Welcome to Noise Creator’s New Noise column where we tell you about the best up and coming bands we think everyone will be talking about soon. By Ben Sailer
Everything moves in cycles.
This is a basic truth of the universe that extends from the passing of day to night, to the changing of seasons. For musicians, this principle generally plays out in the form of a band starting up, flaming out, and its members moving onto their next project. This leads us to the story of Youth League. Formed from the ashes of Wilmington, NC math rock outfit Virgin Lung, the group was initially intended to be a loop-heavy two-piece. After just a few shows, the duo added Jaffar Omar Obi Castillon-Martinez on bass guitar, finalizing the lineup that would write and record the band’s fittingly titled First EP.
“All of us just had similar tastes in music and found it pretty easy early on the write and play together as a three piece,” the band said via email.
Featuring six tracks of mathematical punk-infused indie-pop recorded and mixed by Aslan Freeman and mastered by Noise Creators founder Jesse Cannon, it buries its hooks deep, working its way into your subconscious and playing itself there on repeat. Picture something that falls somewhere between the tapping guitar acrobatics of early Minus The Bear and the lush post-hardcore of The Velvet Teen, and you’ve got some idea of what’s in store for you here.
From start to finish, First EP is a cascading aural affair that traverses joyous melodic peaks and transitions into more aggressive tendencies with equal ease. The opening track “Young/Old” starts off strong with a warm two-hand tapped guitar line and defiant verse vocal declarations, before laying back into a relaxed mid-section groove and towering finish. “Futbol > Football” keeps that momentum going with a propulsive punk backbeat.
By the time third track “Japanese Draculas” hits, however, there’s a subtle shift in feel toward urgent desperation, while “ZK Missed Out On Some Quality Racoon Time” almost could have been ripped out of an 8-bit video game intermission. It leads well into “Let’s Elope,” a short yet anthemic track driven by delay-heavy guitar lines before closer “For John” winds wordlessly through dark desperation back toward the EP’s beginning.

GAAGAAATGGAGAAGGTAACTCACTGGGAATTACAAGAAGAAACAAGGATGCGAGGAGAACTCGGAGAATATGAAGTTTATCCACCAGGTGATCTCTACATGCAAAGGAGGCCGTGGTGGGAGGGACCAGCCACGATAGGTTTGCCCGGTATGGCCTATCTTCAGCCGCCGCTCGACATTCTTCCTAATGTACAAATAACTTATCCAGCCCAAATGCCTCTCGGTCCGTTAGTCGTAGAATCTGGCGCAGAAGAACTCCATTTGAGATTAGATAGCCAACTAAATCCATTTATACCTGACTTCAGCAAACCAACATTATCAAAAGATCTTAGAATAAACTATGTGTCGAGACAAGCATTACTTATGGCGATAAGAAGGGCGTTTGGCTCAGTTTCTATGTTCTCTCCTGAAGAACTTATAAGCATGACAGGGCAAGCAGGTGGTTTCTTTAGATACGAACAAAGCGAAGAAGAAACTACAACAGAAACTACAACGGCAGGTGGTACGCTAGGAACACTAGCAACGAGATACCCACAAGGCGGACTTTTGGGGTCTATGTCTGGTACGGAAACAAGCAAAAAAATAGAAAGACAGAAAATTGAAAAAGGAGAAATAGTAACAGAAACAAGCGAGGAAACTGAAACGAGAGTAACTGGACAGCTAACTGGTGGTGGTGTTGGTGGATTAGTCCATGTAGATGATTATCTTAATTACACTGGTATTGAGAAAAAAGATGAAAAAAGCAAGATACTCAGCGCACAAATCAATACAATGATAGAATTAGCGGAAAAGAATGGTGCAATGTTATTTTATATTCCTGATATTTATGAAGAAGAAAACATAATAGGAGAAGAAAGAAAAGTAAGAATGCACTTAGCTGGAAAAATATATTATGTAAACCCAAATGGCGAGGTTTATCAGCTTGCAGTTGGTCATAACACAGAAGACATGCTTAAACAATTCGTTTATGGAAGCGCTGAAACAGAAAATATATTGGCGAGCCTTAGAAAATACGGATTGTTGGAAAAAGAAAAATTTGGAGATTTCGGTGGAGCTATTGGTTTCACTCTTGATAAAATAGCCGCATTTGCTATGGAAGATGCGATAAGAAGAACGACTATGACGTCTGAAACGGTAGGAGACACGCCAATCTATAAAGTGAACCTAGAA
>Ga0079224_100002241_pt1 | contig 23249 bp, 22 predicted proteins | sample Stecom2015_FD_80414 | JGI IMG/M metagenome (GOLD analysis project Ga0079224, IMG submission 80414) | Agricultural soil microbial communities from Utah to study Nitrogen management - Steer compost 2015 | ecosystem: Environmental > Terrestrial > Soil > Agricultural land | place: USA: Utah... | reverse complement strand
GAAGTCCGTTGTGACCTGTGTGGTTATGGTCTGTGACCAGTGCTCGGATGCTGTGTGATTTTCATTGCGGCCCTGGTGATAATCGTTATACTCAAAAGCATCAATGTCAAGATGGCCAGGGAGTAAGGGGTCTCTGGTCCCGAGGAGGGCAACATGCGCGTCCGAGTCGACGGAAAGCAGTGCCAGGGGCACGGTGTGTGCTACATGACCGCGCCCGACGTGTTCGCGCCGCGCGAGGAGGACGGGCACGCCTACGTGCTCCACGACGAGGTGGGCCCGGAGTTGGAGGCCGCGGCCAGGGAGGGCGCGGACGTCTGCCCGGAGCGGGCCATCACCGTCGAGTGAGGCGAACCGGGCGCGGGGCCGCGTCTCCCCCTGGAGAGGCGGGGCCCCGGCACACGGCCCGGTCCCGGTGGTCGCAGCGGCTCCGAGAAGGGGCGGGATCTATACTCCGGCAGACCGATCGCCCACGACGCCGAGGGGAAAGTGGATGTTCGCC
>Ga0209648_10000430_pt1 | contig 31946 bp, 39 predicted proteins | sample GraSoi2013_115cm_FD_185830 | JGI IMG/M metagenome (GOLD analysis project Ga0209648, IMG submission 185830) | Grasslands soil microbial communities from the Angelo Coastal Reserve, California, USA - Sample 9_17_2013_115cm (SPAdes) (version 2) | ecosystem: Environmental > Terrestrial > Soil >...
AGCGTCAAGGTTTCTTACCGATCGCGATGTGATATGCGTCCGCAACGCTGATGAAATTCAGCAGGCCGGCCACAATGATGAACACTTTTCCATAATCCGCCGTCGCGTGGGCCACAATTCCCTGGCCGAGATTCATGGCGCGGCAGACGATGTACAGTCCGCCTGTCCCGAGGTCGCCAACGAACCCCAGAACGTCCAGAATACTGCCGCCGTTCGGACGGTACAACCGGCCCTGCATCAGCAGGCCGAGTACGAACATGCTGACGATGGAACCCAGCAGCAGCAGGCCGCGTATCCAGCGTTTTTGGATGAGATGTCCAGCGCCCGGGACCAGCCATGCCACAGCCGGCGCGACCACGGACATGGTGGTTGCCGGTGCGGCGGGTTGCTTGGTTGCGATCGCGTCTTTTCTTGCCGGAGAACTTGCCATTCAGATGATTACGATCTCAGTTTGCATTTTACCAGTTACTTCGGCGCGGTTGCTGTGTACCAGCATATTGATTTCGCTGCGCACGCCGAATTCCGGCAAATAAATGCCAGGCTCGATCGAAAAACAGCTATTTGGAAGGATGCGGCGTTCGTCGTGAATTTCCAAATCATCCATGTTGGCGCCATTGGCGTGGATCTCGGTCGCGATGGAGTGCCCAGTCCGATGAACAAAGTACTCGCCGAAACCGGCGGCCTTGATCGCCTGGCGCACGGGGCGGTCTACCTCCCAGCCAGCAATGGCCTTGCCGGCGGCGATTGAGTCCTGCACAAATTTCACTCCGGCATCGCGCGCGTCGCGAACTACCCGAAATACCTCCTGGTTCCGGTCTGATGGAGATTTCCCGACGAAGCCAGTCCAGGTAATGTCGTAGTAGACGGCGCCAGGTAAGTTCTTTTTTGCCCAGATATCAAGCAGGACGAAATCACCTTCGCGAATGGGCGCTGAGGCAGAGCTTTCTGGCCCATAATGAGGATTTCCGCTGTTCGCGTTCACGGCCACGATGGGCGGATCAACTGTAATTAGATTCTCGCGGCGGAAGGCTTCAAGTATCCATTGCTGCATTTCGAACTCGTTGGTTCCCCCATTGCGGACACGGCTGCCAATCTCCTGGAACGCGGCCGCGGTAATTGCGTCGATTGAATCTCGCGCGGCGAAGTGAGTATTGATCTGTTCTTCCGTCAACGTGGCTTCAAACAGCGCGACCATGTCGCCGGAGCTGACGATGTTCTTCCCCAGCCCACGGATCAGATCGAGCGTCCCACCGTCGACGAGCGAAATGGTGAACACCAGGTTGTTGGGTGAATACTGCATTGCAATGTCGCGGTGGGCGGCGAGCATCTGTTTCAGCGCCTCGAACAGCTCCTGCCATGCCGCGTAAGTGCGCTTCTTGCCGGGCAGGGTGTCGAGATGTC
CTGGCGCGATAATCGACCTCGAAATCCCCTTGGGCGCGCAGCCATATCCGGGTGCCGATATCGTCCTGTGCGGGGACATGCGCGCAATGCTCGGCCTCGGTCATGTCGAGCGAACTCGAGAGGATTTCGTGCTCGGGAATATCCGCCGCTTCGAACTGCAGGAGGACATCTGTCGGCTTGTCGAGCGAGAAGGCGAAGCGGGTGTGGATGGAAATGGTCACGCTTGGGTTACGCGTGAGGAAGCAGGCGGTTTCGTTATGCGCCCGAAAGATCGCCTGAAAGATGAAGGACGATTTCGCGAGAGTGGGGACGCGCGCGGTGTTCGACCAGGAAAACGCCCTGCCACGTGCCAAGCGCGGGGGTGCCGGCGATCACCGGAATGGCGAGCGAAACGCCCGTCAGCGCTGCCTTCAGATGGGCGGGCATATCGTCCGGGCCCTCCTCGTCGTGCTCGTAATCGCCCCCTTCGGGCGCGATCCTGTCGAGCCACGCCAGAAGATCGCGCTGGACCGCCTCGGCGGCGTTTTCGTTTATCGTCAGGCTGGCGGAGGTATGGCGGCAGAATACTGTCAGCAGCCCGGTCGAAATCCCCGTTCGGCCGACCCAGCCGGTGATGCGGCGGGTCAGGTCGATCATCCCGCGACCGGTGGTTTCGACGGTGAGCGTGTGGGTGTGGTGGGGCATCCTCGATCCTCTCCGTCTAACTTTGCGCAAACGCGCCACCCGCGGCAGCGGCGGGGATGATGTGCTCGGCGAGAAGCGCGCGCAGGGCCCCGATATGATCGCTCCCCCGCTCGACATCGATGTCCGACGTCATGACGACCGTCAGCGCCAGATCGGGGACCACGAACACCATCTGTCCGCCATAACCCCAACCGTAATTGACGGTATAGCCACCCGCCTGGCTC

The record’s cover art, featuring a yellow background with circular streetlights, ties into the EP’s musical content in a way that’s less obvious than it might seem.
“The more [graphic designer Justin Jackson of GSO NC] listened to the EP, the more he felt like it was a cyclical work. It starts out rather upbeat and fun and slowly transitions to a slightly darker, more somber sound on ‘For John’. But if you start the record over after it’s finished, it transitions really well back into the upbeat introduction,” the band said. “Additionally, the circle is also meant as a metaphor for all of the looping work. The stop sign is yet another metaphor … (ie. stop, go, record, loop) as well.”
That consistency of flow from beginning to end back to beginning compensates well for First EP’s relatively short length; it’s easy to leave it on repeat without it feeling repetitive. This is a release that follows through on a cohesive creative vision to deliver something deeper than what’s expected, melding pop melodicism with mathematical compositional flair in a way that begs repeated listens without ever overstaying its welcome. Furthermore, while some bands that attempt similar things could be accused of hiding behind guitar theatrics and gargantuan pedal boards to disguise a lack of songwriting chops, that isn’t the case here. Rather, it strikes a rare balance between taste and technicality without devolving into pretense; the level of musicianship here is high, but the focus remains refreshingly on strong songwriting above all else.
Here’s hoping Youth League someday find their way forward with a full-length release. Until then, get on board now before someone else tells you about them later.
Ben Sailer is a writer based out of Fargo, ND with more than ten years of experience covering underground rock. He survives on the frozen plains with a steady diet of beer and new music.